“We recognized in Canada there was not a strong program that focused on the male demographic.” Mr. Merker started with. “We had the Enbridge Ride to Conquer Cancer, the Rexall OneWalk to Conquer Cancer and the Lottery.”
I was immediately transported back to our first discussion in 2010 when we met at the IEG Sponsorship Conference. He said, “If you recall we wanted to make sure that we got input not just from our traditional advisors on our board and staff, but we wanted industry experts in the sport of hockey as well.”
At the time, I was working in pro hockey at the Central Hockey League and volunteering as I had been for 30 years in youth hockey. Steve and his team put together an advisory council of pro hockey, marketing, media, business owners and medical experts. The goal was to put an event on that went be far beyond the standards that were held to them by the public, the media and the CRA.
Here are the groups that The Princess Margaret developed to Partnership Level. These same ones can be done by every business in Canada regardless of the size.
– Business to Business Partnerships
– Media Partnerships
– Community Partnerships
Business to Business Partnerships: “We have an entrepreneurial approach. We present to companies opportunities for them to sponsor, donate, supply, engage and participate. And we help them activate and connect with our other partners to make a difference for all involved. In one instance we worked with an agency of a company who had decided to take a hands-off approach and the relationship was short lived lasting one year. It was very transactional and not a relationship with a lot of building blocks. On the other hand, Hatch Engineering engaged with us fully from the onset with all of the above opportunities and has raised over one Million dollars in six years, through the Road Hockey to Conquer Cancer program.”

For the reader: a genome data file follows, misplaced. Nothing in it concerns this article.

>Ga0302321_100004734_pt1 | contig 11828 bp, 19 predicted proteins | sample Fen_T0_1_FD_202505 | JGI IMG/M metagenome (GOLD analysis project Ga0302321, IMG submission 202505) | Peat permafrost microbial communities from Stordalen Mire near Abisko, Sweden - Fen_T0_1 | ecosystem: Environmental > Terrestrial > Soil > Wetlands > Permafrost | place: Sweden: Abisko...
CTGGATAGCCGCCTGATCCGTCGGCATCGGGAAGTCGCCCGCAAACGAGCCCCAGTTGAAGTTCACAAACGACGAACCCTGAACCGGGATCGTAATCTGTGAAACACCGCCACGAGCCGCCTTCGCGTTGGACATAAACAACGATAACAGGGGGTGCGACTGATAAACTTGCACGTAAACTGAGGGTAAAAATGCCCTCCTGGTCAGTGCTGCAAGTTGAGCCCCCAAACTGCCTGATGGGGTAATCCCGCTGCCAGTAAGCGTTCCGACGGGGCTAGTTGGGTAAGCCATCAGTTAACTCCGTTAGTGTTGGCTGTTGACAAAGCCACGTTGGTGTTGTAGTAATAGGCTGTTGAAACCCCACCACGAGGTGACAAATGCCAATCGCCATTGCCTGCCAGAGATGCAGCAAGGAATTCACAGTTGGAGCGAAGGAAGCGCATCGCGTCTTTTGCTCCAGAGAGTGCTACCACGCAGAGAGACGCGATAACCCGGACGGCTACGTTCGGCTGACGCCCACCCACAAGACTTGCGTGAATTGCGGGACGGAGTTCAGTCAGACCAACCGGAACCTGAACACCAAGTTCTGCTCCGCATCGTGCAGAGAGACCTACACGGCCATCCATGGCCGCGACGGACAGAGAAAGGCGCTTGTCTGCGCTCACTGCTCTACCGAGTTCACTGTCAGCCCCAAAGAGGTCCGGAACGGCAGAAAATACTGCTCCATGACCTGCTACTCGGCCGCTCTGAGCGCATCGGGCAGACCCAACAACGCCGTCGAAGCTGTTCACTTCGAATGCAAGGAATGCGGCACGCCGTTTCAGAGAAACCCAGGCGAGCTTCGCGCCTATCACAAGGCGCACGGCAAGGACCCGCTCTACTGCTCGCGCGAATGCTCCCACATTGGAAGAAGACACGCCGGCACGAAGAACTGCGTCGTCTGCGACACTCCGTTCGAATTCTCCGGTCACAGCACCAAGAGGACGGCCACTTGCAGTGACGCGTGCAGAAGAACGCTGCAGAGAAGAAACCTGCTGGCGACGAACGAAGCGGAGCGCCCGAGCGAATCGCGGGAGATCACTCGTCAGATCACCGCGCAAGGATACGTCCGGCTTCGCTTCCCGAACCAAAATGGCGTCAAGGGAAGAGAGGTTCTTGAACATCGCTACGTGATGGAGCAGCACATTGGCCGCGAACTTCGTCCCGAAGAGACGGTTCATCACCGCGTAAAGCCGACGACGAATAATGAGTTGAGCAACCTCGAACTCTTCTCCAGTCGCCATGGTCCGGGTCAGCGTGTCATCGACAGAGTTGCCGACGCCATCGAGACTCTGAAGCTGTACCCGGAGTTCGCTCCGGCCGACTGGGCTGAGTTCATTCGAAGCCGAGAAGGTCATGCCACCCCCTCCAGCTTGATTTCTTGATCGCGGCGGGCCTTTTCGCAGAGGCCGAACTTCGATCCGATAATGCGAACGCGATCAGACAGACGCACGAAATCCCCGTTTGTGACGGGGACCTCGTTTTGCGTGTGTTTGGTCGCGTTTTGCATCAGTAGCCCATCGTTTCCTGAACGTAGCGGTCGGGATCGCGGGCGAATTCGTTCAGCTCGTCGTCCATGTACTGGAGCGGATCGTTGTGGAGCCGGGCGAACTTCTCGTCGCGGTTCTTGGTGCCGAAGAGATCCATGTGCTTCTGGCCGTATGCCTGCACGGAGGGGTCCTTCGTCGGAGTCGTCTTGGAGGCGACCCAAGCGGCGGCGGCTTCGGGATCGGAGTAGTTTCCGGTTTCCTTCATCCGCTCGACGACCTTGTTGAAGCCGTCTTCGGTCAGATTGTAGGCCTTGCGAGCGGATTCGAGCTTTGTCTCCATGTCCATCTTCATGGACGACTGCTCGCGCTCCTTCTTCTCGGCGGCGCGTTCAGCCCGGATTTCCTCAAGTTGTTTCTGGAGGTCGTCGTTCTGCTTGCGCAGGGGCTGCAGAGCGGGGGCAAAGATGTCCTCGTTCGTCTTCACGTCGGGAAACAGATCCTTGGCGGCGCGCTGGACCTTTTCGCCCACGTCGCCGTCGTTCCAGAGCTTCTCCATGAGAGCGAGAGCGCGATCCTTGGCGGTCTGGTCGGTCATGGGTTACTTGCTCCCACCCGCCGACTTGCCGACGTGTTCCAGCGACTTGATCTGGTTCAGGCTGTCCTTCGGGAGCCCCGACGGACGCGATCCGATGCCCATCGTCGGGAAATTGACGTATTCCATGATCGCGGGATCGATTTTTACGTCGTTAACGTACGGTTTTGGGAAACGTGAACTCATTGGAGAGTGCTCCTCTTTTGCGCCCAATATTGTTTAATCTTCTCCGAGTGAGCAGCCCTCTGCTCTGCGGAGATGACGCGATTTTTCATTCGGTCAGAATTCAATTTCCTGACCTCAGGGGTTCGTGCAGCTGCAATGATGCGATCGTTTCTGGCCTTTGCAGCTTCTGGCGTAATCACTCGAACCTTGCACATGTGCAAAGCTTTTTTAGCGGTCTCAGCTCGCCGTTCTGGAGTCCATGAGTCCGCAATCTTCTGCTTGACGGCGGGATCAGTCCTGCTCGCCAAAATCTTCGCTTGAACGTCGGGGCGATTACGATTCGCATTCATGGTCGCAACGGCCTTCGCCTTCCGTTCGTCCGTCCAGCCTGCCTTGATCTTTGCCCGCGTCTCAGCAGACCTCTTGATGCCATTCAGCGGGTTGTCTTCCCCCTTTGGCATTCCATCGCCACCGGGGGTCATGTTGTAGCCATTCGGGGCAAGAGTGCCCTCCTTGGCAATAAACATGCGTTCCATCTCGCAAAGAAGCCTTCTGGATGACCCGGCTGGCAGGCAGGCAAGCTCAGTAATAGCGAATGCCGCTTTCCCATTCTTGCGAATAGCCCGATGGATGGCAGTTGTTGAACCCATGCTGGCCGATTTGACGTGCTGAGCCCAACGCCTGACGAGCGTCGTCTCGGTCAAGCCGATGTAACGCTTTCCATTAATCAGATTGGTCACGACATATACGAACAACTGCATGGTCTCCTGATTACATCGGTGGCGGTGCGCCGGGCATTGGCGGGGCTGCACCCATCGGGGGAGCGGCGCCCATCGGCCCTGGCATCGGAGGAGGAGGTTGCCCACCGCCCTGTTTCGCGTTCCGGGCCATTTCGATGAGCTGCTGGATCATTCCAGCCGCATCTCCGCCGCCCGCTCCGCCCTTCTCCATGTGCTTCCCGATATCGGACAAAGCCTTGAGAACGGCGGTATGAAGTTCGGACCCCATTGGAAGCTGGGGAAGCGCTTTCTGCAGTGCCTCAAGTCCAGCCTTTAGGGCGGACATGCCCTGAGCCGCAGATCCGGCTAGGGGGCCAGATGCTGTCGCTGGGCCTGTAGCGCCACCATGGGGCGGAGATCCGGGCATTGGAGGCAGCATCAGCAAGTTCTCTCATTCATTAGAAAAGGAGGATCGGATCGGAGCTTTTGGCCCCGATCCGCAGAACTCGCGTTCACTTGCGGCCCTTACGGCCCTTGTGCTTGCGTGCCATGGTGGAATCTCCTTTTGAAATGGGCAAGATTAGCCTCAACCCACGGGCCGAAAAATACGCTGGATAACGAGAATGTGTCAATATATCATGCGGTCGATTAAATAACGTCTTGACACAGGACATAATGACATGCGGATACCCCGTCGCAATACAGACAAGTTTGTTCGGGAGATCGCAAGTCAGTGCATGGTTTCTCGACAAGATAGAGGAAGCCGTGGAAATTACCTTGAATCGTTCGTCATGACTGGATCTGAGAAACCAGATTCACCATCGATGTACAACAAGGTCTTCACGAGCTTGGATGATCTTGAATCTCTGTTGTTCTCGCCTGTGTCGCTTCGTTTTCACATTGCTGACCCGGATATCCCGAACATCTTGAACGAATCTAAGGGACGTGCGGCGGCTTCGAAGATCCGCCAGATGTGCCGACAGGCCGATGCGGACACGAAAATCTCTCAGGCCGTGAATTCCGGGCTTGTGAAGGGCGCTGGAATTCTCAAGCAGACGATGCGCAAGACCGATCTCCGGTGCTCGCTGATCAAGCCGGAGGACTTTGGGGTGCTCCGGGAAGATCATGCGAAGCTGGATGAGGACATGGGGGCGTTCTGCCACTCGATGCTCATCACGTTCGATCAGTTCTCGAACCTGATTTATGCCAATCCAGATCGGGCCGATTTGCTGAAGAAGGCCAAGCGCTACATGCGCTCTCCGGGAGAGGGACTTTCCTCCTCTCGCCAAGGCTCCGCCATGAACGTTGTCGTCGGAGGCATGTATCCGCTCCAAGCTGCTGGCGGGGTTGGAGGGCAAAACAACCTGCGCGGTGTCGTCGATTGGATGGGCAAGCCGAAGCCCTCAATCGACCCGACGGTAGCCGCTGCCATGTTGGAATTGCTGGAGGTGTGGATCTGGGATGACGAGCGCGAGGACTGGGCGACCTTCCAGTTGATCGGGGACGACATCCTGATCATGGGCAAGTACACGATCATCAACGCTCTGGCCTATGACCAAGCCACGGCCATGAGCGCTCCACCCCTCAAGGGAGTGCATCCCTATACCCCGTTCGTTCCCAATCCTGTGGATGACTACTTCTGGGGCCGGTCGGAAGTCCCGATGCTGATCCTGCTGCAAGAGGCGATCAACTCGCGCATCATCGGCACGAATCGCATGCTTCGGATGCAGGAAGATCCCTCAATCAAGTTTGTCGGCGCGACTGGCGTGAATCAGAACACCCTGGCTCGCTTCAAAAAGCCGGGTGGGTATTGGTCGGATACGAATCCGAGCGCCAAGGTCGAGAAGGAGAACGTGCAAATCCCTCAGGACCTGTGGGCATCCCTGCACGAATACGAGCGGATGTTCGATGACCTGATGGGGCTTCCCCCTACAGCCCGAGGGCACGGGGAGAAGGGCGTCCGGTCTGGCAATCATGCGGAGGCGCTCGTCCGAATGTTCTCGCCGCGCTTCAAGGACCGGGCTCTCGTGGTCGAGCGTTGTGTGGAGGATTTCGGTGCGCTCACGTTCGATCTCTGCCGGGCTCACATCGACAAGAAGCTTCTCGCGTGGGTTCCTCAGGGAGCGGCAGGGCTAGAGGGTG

Media Partnerships: “We identify the ideal voice to communicate the work and make them an official media partner as we know media wants the facts and stories and we know our partners want to be highlighted properly. Our players, sponsors, donors, staff and patients all have stories to tell. So it becomes a perfect match for the outlet. Something every business can do.”
Community Partnerships: “We are all looking to make a difference in lives. Some do it in time by volunteering and others by donations. We deal with both. People who contribute think about what they can do to help. We focus on being donor centric, meaning we abide their wishes. We listen to their reasons, to their challenges and create multi-faceted fundraising vehicles that speak to their desire to give back and help out. Our events can be very cathartic for them”
A Visit to the Doctor’s Office
Ensuring success in building partnerships is like visiting your doctor. First s/he needs to understand the problem. They ask a lot of questions to better understand. Then s/he starts to hone in on the specific needs. They identify the source of the pain and come up with possible solutions to present to you.
“A Partner-centric approach is a must otherwise there is no fit and the outcome will not work.” Steve told me. “We need to know their needs and what they want. Imagine if we just came up with a bunch of suggestions without knowing what their particular challenge or problem was? It’s hard to create a meaningful partner relationship until you know what their pain points are.”
Kevin Huhn is the Founder and CEO of HOPES, WISHES and DREAMS and through its mission wants to help business owners reinvent their brand with proven systems, programs and products that engage, empower and enlighten in order to impact their rate of success. To learn more visit makemediamatter.ca